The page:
March 1, 2013
Herb Farmer Technology Display at SCA
Visit the Collection of Cinema’s Rich History
By Valerie Turpin
Today’s moving images are created far differently than its origins: with green screens, motion capture technology, 3D visuals and more, the possibilities are endless. However, the history of cinema is captured not only through the images themselves, but through its advances in technology. To keep filmic history alive, the School of Cinematic Arts is currently showcasing the Herbert E. Farmer Motion Picture Technology Collection within the Hugh M. Hefner Exhibition Hall for viewers to see these pieces of cinematic history firsthand.
films during the silent era.
Dino Everett, Archivist of Hugh M. Hefner Moving Image Archive, explained the importance of students first understanding cinema’s origins as a basis for modern-day filmmaking. “One of the best ways to master the equipment is to understand how it works,” said Everett. “Digital technology is very similar to the Wizard of Oz, where everything is taking place behind the wizard’s curtain, but the old movie technology was essentially gears, film and the manipulation of light. The workings of this machinery and the progression of how it improved over time is how you have arrived at where you are today. Students should be well versed in that progression. They need to know what an actual shutter on a 35mm movie camera looks like to have a complete understanding of what it means to set the shutter on a digital camera.”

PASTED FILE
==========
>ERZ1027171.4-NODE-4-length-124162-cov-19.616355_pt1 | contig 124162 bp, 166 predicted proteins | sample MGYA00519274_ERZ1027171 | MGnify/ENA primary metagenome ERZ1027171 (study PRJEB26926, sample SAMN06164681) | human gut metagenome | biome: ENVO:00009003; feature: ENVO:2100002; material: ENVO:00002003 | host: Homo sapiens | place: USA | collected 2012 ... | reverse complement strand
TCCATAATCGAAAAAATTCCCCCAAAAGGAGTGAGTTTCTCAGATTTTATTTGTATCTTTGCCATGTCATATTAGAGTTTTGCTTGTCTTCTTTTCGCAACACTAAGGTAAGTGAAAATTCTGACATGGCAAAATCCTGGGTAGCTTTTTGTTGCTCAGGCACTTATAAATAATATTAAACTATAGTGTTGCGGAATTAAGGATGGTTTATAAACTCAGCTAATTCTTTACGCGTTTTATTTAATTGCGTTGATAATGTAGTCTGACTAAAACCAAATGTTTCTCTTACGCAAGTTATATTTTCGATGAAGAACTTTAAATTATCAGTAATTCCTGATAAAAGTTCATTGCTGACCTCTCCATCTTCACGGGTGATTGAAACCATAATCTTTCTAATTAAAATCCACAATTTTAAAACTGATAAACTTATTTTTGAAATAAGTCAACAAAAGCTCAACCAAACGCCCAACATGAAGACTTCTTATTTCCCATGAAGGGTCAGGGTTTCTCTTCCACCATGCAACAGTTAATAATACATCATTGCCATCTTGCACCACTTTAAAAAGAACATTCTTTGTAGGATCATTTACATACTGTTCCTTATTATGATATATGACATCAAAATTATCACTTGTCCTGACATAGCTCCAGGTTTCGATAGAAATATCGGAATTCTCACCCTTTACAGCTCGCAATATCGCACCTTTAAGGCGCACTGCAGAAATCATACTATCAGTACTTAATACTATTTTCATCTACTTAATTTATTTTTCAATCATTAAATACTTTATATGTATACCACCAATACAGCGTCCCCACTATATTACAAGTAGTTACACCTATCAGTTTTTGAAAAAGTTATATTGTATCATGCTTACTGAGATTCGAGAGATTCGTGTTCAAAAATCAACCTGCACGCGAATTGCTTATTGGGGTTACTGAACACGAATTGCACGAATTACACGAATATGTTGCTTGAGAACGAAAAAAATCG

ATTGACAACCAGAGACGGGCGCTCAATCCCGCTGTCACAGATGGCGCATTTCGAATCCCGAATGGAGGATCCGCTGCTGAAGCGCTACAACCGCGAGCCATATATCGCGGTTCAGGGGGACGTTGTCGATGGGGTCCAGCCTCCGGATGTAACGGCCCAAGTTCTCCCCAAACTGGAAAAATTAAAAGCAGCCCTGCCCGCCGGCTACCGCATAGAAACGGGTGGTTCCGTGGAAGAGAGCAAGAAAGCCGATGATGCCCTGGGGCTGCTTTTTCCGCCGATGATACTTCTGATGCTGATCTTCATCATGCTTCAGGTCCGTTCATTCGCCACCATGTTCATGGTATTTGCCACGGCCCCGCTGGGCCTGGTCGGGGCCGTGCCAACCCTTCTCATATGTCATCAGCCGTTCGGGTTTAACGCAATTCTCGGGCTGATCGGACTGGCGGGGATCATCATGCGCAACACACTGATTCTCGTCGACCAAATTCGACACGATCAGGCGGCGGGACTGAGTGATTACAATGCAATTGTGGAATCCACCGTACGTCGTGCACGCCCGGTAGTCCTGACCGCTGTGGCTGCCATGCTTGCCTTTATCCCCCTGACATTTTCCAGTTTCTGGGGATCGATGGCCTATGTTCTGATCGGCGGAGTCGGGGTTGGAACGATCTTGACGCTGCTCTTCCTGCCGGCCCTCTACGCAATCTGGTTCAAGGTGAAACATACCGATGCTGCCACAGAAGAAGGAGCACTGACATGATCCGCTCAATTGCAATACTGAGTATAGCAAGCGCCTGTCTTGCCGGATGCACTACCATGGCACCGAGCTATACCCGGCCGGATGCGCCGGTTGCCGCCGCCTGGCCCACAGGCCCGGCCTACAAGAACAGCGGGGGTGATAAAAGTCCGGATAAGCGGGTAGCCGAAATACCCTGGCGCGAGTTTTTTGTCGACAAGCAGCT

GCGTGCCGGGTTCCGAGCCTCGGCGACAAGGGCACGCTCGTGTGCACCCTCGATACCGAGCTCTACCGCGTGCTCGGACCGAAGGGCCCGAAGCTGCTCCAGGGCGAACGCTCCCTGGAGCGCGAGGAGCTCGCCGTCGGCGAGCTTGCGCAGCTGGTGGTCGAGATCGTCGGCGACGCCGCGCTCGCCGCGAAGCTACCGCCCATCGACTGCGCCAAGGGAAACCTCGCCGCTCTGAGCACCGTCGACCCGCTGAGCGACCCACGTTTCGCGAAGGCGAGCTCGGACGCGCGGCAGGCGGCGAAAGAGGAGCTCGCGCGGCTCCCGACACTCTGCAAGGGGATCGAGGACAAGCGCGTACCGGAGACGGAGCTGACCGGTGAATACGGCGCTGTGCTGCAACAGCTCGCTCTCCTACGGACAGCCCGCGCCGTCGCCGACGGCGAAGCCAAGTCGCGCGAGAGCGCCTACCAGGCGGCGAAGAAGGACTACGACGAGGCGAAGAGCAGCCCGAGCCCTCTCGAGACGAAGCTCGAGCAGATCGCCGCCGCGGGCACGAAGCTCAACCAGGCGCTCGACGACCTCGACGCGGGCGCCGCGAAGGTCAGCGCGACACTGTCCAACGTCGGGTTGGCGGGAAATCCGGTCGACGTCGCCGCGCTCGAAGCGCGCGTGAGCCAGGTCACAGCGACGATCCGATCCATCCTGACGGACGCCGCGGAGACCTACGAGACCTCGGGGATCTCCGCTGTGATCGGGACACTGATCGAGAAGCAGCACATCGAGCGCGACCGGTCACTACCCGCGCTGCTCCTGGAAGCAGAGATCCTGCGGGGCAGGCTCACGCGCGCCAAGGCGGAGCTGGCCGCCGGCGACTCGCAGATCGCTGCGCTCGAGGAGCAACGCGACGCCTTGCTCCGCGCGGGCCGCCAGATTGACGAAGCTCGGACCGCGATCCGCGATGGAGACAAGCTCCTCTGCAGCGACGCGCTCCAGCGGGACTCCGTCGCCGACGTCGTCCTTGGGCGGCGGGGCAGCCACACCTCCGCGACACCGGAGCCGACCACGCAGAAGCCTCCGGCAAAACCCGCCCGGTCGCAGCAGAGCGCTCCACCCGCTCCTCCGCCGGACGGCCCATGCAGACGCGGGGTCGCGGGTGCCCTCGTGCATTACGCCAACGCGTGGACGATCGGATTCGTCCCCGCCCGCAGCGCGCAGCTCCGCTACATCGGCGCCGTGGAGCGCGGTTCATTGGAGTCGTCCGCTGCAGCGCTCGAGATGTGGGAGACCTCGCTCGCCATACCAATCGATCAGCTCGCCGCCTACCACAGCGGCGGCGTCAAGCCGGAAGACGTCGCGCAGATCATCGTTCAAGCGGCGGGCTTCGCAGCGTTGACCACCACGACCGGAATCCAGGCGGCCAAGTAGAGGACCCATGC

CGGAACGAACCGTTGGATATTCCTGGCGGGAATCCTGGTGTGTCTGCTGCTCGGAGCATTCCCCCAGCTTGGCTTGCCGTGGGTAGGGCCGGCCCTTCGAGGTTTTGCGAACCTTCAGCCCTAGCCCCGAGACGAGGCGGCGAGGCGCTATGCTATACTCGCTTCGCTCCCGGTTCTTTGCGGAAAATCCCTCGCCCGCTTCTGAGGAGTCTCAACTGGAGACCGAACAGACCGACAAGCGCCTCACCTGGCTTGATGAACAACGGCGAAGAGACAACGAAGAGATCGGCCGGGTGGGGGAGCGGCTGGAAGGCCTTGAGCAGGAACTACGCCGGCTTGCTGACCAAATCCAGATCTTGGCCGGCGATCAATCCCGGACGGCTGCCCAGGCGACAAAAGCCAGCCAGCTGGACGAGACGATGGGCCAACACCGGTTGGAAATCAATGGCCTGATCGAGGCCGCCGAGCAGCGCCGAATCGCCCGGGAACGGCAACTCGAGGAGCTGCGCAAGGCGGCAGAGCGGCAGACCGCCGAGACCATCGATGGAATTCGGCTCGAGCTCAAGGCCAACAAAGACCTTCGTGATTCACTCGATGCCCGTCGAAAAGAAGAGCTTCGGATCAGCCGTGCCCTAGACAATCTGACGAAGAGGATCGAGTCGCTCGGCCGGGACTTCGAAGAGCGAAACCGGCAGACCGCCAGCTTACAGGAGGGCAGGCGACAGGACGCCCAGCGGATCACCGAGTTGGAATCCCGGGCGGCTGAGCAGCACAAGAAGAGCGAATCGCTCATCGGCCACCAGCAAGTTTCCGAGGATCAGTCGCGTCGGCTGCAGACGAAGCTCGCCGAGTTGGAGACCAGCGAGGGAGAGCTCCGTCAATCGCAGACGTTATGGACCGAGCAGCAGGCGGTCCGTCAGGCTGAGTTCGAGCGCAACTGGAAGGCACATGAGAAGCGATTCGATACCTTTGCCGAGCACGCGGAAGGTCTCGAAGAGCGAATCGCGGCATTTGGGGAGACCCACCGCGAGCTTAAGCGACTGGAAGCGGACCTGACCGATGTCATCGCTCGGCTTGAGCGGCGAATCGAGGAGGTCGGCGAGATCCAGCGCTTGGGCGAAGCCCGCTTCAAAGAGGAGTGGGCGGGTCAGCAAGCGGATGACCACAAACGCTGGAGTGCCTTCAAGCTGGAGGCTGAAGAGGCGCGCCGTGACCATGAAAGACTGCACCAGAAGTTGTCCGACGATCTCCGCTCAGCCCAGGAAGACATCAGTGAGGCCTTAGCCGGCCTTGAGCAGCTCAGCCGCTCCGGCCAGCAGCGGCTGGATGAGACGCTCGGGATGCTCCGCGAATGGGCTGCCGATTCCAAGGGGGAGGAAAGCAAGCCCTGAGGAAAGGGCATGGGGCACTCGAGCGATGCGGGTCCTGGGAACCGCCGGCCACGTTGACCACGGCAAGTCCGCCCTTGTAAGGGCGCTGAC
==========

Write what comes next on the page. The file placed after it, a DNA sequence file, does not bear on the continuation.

The collection features items ranging from pre-cinema, such as the late 19th century Magic Lantern, Stereoscope and Zoetrope, to early LumièreCinématographe and Bell & Howell cameras, to early home cinema, early technologies in color and sound and ephemera like George Lucas’s original Walkie Talkie used during Star Wars (1977)and the original Excalibur sword from Camelot (1967).
Named for Herbert E. Farmer, whose 71 years at USC marked an unprecedented dedication toward archiving film history, the display seeks to give students a broad understanding of film technology’s history to enrich their studies. “Now we are entering a time where film technology is becoming a part of history and is becoming a greater source of study,” added Everett, “and having access to this on campus is yet another benefit the students of SCA have that you cannot access at other universities.”
With support from the Bea and Herbert E. Farmer Endowed Fund, the exhibit is on display until July 2013.